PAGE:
Healthcare is changing. A host of technologies are being adopted and used together to transform everything from the diagnosis stage through to surgery, treatment and aftercare.
Mobile tech, AI and emerging tech is responsible, and having seen how much money, stress and how many lives can be saved as a result, the healthcare industry often buys in before other sectors.
Jilani Gulam, chief executive of insurer Health iQ, has claimed that tech in healthcare is at a similar point to when smartphones first launched. Where devices started to use a convergence of tech and start thinking about the user experience, battery life and cheaper storage, healthcare is undergoing a similar transition.
The next 10 years will see rise to several life changing technologies that were previously just concepts. The landscape of healthcare is changing, and we can attribute it to tech. So what is having the biggest impact?
Already familiar to us in the form of smart watches and apps, more and more people are adopting the use of these virtual fitness assistants. As more people become aware of the importance of their fitness and work to correct any weight issues, Plextek says that the use of such devices could cut NHS costs per patient by up to 60%. This is because, as well as having a constant reminder on hand, many of these devices and apps provide instant virtual access to a medical professional, drastically reducing the amount of time the public spends in hospitals and with their GP.
Now being used to treat a plethora of health concerns, from phobia treatment to rehabilitation, training medical staff, assisting physical therapy to pain management, medical professionals have found that VR is an invaluable item in their healthcare toolkits. Now that the technology has become more accessible, we can expect to see much more of it in use in the healthcare field.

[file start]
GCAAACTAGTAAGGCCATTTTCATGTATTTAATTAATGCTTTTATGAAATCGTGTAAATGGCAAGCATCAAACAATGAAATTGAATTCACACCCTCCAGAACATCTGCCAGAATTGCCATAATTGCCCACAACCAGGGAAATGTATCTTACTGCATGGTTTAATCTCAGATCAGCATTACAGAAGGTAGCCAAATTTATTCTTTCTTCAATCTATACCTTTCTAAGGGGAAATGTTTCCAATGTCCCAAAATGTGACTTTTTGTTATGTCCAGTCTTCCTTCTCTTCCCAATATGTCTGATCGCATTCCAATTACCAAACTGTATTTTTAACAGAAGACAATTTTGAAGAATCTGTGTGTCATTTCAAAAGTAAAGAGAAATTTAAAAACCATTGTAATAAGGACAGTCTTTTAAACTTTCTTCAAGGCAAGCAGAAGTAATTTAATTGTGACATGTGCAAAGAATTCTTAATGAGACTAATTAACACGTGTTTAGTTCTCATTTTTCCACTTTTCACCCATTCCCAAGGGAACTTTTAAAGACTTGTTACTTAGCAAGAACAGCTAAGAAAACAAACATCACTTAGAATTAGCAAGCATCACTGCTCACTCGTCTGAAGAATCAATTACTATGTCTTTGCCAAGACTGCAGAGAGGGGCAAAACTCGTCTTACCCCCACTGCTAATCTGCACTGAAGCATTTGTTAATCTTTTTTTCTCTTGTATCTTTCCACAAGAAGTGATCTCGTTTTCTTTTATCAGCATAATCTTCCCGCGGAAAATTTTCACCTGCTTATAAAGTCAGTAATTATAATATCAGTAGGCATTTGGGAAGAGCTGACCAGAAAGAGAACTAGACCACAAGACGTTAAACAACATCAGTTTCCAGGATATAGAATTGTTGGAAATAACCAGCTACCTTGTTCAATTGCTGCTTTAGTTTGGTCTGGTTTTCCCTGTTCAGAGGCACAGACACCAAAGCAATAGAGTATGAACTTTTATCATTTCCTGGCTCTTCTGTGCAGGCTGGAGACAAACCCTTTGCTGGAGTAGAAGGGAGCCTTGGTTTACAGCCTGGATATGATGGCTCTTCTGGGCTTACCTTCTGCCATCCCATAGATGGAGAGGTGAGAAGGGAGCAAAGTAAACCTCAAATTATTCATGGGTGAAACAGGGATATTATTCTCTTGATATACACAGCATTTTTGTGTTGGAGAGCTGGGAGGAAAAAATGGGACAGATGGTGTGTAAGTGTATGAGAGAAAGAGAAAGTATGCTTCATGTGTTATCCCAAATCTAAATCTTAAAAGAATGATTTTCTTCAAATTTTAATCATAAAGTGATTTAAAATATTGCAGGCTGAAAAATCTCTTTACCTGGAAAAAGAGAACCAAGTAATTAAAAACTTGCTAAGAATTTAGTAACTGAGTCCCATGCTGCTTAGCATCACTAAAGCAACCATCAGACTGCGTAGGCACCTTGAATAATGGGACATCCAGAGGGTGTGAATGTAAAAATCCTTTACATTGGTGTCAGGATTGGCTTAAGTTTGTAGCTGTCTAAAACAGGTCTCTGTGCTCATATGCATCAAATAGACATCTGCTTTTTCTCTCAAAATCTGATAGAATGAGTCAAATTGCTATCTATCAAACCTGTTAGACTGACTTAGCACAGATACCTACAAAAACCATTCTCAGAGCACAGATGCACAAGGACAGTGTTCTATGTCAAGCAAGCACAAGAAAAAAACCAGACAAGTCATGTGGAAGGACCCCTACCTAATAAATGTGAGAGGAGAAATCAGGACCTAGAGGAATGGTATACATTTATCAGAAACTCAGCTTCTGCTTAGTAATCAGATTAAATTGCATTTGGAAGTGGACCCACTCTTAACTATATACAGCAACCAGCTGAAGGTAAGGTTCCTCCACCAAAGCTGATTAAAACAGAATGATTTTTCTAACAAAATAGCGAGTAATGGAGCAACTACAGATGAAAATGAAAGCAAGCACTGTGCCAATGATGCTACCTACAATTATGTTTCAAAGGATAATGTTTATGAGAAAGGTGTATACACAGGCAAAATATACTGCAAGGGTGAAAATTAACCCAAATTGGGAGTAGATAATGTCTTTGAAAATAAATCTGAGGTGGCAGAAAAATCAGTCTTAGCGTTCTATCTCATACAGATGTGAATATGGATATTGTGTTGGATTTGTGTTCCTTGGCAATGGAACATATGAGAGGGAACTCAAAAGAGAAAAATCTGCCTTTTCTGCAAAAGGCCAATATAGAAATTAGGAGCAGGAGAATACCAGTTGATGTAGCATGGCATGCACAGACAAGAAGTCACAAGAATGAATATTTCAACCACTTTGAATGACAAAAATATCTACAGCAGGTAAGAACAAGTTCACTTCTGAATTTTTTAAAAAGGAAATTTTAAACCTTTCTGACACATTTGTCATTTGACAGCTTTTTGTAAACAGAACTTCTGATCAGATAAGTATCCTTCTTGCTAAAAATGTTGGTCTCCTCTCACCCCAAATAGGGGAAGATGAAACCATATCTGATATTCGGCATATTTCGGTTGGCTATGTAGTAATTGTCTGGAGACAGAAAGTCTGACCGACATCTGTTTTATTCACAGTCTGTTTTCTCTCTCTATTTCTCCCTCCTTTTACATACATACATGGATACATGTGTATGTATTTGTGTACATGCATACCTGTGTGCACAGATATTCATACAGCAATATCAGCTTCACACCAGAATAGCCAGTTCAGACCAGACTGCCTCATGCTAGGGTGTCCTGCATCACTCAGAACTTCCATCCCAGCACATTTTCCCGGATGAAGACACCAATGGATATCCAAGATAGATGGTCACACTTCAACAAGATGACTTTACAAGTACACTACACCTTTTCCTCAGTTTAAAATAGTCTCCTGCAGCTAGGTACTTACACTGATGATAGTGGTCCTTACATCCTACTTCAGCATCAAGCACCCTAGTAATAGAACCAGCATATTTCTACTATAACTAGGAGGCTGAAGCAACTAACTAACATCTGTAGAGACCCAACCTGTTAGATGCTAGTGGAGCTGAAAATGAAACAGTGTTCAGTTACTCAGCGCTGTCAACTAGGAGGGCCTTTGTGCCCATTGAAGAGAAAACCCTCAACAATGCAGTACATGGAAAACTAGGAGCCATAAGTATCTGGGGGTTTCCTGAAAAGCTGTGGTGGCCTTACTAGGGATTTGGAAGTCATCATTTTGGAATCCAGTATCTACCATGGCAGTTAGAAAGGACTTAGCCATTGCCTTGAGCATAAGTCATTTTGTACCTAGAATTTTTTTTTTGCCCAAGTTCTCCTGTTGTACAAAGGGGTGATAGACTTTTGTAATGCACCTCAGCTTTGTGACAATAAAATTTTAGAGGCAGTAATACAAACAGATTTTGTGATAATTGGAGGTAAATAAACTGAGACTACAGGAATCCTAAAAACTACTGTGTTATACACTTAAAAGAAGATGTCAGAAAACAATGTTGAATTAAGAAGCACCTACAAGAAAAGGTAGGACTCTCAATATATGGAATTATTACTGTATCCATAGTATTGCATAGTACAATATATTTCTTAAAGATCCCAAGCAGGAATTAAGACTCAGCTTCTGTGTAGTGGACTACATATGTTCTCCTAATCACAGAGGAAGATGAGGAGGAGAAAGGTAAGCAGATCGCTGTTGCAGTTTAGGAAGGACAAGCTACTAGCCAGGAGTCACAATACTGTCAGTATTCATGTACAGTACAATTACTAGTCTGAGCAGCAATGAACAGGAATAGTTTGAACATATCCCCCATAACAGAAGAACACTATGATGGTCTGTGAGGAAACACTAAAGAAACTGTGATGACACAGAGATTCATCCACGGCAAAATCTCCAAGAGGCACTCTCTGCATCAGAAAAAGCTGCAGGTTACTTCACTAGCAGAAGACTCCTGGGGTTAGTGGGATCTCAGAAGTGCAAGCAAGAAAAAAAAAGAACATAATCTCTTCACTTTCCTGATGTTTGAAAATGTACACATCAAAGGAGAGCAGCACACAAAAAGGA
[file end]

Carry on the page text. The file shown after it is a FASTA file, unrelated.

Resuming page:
Incredibly quick internet connections will increasingly enable surgeons to employ the use of remote surgery via a robot, such as the Da Vinci surgery robot, who completes 200,000 surgeries a year remotely.
The Internet of Things
A term encompassing a huge array of amazing things, the term refers to appliances enabled with sensors and assigned their own IP address that connects to the internet. Connected contact lenses, activity trackers and even implantable glucose monitoring systems are all made possible by this piece of tech. Tech Entrepreneur Tej Kohli is harnessing the power of this technology to help thousands with preventable corneal blindness.
There are so many possibilities when it comes to how AR can change the healthcare landscape, most notably the augmented reality glasses created by Cambridge consultants in Boston, which allow surgeons to “see inside” a patient’s body using data from scans. If you want to learn more about how augmented reality works check out Techslang.
Technology is constantly evolving and the next decade is set to be an interesting time for the healthcare industry as it strives to adapt and use the technology available on the market to better the lives of both patients and doctors and nurses who are often overworked as suggested by GBI bio. Given the amount of tech already in place, one can safely assume that tech within this field will only grow and with it, more lives will be improved.